California Wine Club
Just when we thought spring was finally on its way, a late-winter blast of snow flurries and freezing cold reminded us that there's still a bit of life left in Old Man Winter. What to do? We holed up at home, fashioned a pot of warming soup and a loaf of fresh bread, and after dinner saluted a frosty evening by opening a bottle of Port.
Last month we talked about Late Bottled Vintage (LBV) Port as a relatively affordable (and early-drinking) alternative to Vintage Port, which is an arguably great wine but a fairly expensive item that really requires aging before it's ready to drink.
LBV, as you'll recall, could be considered Vintage Port's "little brother," usually made with grapes from younger vines, or in less successful vintages; it's held in wood for four to six years, compared with just two for Vintage Port, the additional wood aging resulting in a somewhat softer and more approachable wine that's ready to drink when you buy it.
The label on today's LBV, however, bears the extra word "Traditional," and that's a term worth looking for. Here's why: LBV Ports are normally filtered before bottling, a practice that ensures a stable product that won't deposit substantial sediment in the bottle and thus need not be decanted before serving.
Vintage Port, however, is neither "fined" nor filtered ... and neither is "Traditional" LBV. Many wine lovers believe that fining (using various materials to clarify the wine) and filtration may strip trace elements from a wine that confer nuance, texture and ageworthiness. "Traditional" LBV, then, may be a step closer to the high-end Vintage Port, and these wines are considered to be more ageworthy - and potentially more interesting - than filtered LBV.
Elly and Herman Gerdingh, the friendly publishers of http://www.infoportwine.com, an online magazine about Port in English and Dutch, put it this way: "The traditional Ports are bottled unfiltered, become significantly better after decades in bottle, form a substantial crust and oxidize quickly after opening and coming in contact with oxygen. On the bottles they are indicated with Unfiltered, Traditional or Methode Traditionell."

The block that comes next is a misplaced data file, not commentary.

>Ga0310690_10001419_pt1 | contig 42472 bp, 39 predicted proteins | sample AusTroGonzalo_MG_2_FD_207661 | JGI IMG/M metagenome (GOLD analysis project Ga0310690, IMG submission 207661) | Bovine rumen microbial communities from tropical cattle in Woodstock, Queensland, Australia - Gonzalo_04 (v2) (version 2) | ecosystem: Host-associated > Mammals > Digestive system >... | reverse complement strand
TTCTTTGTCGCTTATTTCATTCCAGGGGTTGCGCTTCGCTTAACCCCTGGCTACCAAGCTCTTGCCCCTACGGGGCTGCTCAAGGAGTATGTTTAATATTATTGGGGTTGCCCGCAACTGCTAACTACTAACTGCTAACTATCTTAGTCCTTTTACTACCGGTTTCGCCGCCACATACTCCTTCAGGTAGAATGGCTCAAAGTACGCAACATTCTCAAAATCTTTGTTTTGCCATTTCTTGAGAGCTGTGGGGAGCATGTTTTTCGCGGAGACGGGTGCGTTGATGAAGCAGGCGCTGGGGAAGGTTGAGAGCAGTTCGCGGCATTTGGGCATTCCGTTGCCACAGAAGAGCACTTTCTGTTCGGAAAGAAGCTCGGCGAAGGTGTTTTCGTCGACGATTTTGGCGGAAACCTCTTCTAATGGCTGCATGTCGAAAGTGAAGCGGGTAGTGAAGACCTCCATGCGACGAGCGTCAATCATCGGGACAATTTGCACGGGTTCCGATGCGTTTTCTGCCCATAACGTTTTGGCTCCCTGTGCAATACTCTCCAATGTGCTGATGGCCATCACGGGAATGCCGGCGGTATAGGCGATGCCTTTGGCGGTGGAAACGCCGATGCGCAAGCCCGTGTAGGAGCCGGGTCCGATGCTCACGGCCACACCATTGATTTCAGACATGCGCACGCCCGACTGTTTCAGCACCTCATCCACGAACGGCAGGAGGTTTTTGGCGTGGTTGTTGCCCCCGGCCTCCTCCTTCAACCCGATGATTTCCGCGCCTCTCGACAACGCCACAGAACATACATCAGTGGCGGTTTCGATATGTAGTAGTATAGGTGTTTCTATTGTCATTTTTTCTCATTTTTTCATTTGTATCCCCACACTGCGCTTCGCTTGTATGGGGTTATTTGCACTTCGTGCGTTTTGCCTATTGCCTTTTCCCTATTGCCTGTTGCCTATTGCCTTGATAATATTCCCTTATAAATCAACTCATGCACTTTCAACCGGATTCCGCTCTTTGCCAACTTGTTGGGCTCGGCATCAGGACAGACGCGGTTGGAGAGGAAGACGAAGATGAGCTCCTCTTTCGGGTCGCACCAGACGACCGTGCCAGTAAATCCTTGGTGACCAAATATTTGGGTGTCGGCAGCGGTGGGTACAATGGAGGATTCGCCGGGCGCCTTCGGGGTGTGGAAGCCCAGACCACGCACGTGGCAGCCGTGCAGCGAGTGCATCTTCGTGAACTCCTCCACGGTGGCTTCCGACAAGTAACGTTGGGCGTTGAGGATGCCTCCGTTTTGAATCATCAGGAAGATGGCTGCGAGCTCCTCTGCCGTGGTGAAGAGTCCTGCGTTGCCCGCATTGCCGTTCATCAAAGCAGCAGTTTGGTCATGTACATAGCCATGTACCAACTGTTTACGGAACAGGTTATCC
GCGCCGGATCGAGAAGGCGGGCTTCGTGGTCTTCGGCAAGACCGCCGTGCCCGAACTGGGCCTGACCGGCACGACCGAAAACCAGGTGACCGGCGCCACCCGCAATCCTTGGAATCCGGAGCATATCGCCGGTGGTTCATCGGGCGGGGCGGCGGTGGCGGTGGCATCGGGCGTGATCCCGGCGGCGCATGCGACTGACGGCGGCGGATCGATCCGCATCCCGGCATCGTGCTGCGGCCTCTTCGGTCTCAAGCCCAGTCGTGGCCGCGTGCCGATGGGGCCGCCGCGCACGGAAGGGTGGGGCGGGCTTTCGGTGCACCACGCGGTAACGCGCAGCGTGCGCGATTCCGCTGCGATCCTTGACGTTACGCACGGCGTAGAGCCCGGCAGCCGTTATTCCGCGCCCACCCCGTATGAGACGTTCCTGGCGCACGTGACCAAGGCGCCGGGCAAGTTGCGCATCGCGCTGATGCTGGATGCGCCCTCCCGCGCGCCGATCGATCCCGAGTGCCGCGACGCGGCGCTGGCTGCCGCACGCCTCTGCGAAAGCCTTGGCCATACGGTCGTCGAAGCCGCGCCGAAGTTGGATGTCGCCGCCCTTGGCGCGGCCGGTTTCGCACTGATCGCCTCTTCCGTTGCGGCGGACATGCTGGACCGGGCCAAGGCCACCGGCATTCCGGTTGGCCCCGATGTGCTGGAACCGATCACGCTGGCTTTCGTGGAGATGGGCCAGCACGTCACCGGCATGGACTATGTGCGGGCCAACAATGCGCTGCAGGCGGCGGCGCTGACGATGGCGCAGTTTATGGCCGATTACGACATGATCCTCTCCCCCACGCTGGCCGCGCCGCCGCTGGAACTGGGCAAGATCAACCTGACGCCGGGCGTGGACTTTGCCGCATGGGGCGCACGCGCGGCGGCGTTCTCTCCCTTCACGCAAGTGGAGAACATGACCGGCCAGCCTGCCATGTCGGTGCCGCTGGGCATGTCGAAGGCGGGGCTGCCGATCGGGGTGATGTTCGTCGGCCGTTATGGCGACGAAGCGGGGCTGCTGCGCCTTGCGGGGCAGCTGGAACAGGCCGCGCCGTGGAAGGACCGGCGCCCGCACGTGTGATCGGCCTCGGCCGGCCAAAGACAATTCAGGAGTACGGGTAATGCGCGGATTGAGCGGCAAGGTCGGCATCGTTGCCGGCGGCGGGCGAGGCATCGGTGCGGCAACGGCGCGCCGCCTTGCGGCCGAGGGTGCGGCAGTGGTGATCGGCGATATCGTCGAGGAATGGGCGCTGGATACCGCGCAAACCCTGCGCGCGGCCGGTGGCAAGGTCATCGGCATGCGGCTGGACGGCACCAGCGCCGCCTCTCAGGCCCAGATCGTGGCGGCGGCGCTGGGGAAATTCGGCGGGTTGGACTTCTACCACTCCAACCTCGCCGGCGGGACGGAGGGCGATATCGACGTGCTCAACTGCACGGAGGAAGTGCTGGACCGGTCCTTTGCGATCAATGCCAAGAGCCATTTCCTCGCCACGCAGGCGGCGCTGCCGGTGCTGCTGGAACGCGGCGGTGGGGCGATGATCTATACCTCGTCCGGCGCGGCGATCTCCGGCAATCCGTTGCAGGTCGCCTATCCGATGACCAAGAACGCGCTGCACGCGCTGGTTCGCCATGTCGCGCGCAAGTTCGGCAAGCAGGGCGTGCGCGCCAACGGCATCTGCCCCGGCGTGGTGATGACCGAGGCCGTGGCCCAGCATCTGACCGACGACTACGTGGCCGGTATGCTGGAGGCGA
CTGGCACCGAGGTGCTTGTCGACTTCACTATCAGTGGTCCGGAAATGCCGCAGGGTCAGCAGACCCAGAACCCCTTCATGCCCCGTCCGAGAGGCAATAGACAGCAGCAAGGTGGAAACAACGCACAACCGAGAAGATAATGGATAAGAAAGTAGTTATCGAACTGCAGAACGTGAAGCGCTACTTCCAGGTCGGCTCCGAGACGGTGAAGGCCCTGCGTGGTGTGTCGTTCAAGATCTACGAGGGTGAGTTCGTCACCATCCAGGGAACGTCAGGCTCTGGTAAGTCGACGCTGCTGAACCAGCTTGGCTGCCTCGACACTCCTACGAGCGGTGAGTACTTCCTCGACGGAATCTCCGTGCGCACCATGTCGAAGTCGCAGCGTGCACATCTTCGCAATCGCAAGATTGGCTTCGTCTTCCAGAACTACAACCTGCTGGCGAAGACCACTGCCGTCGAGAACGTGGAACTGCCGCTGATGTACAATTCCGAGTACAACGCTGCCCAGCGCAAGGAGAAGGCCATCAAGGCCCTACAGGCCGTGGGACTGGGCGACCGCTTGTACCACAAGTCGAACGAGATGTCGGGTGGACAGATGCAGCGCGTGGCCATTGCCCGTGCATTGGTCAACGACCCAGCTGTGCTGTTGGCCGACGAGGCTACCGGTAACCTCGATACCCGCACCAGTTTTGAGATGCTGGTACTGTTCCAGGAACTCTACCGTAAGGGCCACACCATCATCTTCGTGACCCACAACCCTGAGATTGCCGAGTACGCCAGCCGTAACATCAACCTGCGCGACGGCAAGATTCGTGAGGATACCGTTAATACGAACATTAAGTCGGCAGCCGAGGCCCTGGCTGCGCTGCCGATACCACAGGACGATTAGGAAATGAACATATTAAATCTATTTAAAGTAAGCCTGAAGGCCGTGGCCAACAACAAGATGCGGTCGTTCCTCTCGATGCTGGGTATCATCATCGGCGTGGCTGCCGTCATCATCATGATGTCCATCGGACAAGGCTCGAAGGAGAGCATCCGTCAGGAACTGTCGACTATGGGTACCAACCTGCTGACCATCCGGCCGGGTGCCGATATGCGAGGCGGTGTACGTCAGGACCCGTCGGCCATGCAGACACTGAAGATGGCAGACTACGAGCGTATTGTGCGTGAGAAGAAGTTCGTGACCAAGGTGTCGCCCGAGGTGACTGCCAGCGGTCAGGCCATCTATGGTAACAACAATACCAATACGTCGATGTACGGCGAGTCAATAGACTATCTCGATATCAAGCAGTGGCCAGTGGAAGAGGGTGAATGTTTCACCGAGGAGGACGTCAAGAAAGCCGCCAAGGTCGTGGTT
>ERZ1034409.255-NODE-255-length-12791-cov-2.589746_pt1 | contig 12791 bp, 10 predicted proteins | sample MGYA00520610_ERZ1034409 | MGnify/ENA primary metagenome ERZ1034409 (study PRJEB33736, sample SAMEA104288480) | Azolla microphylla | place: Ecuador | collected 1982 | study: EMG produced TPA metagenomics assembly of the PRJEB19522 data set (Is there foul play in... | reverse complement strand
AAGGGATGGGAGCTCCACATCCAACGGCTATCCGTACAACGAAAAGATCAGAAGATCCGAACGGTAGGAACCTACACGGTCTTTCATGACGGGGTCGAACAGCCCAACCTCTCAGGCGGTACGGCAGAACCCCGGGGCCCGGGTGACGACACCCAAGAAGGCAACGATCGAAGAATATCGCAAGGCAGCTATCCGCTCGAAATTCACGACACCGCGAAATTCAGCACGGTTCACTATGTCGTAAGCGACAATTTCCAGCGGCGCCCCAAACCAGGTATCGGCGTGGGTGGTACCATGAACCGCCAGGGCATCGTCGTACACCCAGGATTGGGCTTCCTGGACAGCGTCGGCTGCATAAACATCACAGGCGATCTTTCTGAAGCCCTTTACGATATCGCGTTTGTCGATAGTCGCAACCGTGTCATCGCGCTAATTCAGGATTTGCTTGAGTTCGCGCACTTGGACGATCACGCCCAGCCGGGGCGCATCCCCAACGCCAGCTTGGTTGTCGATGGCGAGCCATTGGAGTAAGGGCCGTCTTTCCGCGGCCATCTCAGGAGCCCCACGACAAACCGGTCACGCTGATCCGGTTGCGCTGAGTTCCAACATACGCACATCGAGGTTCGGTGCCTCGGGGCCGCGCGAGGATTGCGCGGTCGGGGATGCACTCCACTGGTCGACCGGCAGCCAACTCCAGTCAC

This one from Ramos Pinto is a good example. Still too young to have much sediment, it's enjoyable now as an LBV should be; but the way it blossoms with time in the glass demonstrates that it has a long life expectancy.Ramos Pinto 1995 Traditional Late Bottled Vintage Porto, bottled in 1999 ($18.99)
Inky dark garnet, almost black. a bit closed, leathery and plummy fruit. tight on the palate, too, tart and rather tannic for an LBV. Quite "vintage" in Style, but eventually opens up to fruity accessibility with swishing and swirling. U.S. importer: Maisons, Marques & Domaines USA Inc., Oakland, Calif. (Feb. 27, 2002)
FOOD MATCH: Dessert wine, sipped alone.
VALUE: Near-Vintage Port quality for less than $20 rates as a steal. Buy one to enjoy soon and another to put away for a few years.
WEB LINK: An information page on Ramos Pinto is located at http://www.aevp.pt/associados/arpinto.html. It's in Portuguese, but even if you don't speak the language you should be able to pick up the contact information and maybe get the gist of the wine-related commentary.Administrivia
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Thursday, Feb. 28, 2002
Copyright 2002 by Robin Garr. All rights reserved.